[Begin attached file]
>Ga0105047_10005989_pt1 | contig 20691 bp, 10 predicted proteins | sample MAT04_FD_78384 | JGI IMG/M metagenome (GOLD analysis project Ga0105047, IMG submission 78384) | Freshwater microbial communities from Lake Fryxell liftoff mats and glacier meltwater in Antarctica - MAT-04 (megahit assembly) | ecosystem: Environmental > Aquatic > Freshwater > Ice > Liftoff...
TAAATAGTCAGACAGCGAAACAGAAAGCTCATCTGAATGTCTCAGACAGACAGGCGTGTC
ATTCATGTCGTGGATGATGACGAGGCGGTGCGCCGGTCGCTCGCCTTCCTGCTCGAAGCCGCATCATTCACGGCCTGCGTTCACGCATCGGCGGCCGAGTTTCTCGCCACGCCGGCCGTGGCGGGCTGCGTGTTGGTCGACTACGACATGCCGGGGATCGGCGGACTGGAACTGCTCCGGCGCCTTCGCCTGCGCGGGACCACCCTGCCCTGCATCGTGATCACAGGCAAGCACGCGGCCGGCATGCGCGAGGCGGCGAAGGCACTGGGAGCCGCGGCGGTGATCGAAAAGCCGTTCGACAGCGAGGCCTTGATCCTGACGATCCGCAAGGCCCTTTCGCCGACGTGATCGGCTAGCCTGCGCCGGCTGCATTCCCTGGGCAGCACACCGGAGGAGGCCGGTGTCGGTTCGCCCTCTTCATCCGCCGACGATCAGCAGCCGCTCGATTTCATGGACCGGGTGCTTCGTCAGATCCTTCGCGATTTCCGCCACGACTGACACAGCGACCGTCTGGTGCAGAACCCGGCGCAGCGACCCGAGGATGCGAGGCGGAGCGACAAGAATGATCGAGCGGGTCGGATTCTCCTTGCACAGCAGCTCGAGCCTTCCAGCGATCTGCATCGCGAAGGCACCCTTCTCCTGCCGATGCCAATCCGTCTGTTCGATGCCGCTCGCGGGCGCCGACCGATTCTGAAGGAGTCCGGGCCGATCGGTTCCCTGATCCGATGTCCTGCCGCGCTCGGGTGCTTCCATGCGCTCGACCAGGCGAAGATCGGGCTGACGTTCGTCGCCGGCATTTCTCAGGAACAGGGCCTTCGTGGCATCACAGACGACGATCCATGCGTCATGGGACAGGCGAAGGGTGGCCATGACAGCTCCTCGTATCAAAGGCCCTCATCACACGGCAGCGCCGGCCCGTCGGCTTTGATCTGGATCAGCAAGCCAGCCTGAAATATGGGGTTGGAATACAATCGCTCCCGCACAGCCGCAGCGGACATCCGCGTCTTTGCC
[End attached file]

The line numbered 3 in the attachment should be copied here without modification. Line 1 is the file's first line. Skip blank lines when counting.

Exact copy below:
ATTCATGTCGTGGATGATGACGAGGCGGTGCGCCGGTCGCTCGCCTTCCTGCTCGAAGCCGCATCATTCACGGCCTGCGTTCACGCATCGGCGGCCGAGTTTCTCGCCACGCCGGCCGTGGCGGGCTGCGTGTTGGTCGACTACGACATGCCGGGGATCGGCGGACTGGAACTGCTCCGGCGCCTTCGCCTGCGCGGGACCACCCTGCCCTGCATCGTGATCACAGGCAAGCACGCGGCCGGCATGCGCGAGGCGGCGAAGGCACTGGGAGCCGCGGCGGTGATCGAAAAGCCGTTCGACAGCGAGGCCTTGATCCTGACGATCCGCAAGGCCCTTTCGCCGACGTGATCGGCTAGCCTGCGCCGGCTGCATTCCCTGGGCAGCACACCGGAGGAGGCCGGTGTCGGTTCGCCCTCTTCATCCGCCGACGATCAGCAGCCGCTCGATTTCATGGACCGGGTGCTTCGTCAGATCCTTCGCGATTTCCGCCACGACTGACACAGCGACCGTCTGGTGCAGAACCCGGCGCAGCGACCCGAGGATGCGAGGCGGAGCGACAAGAATGATCGAGCGGGTCGGATTCTCCTTGCACAGCAGCTCGAGCCTTCCAGCGATCTGCATCGCGAAGGCACCCTTCTCCTGCCGATGCCAATCCGTCTGTTCGATGCCGCTCGCGGGCGCCGACCGATTCTGAAGGAGTCCGGGCCGATCGGTTCCCTGATCCGATGTCCTGCCGCGCTCGGGTGCTTCCATGCGCTCGACCAGGCGAAGATCGGGCTGACGTTCGTCGCCGGCATTTCTCAGGAACAGGGCCTTCGTGGCATCACAGACGACGATCCATGCGTCATGGGACAGGCGAAGGGTGGCCATGACAGCTCCTCGTATCAAAGGCCCTCATCACACGGCAGCGCCGGCCCGTCGGCTTTGATCTGGATCAGCAAGCCAGCCTGAAATATGGGGTTGGAATACAATCGCTCCCGCACAGCCGCAGCGGACATCCGCGTCTTTGCC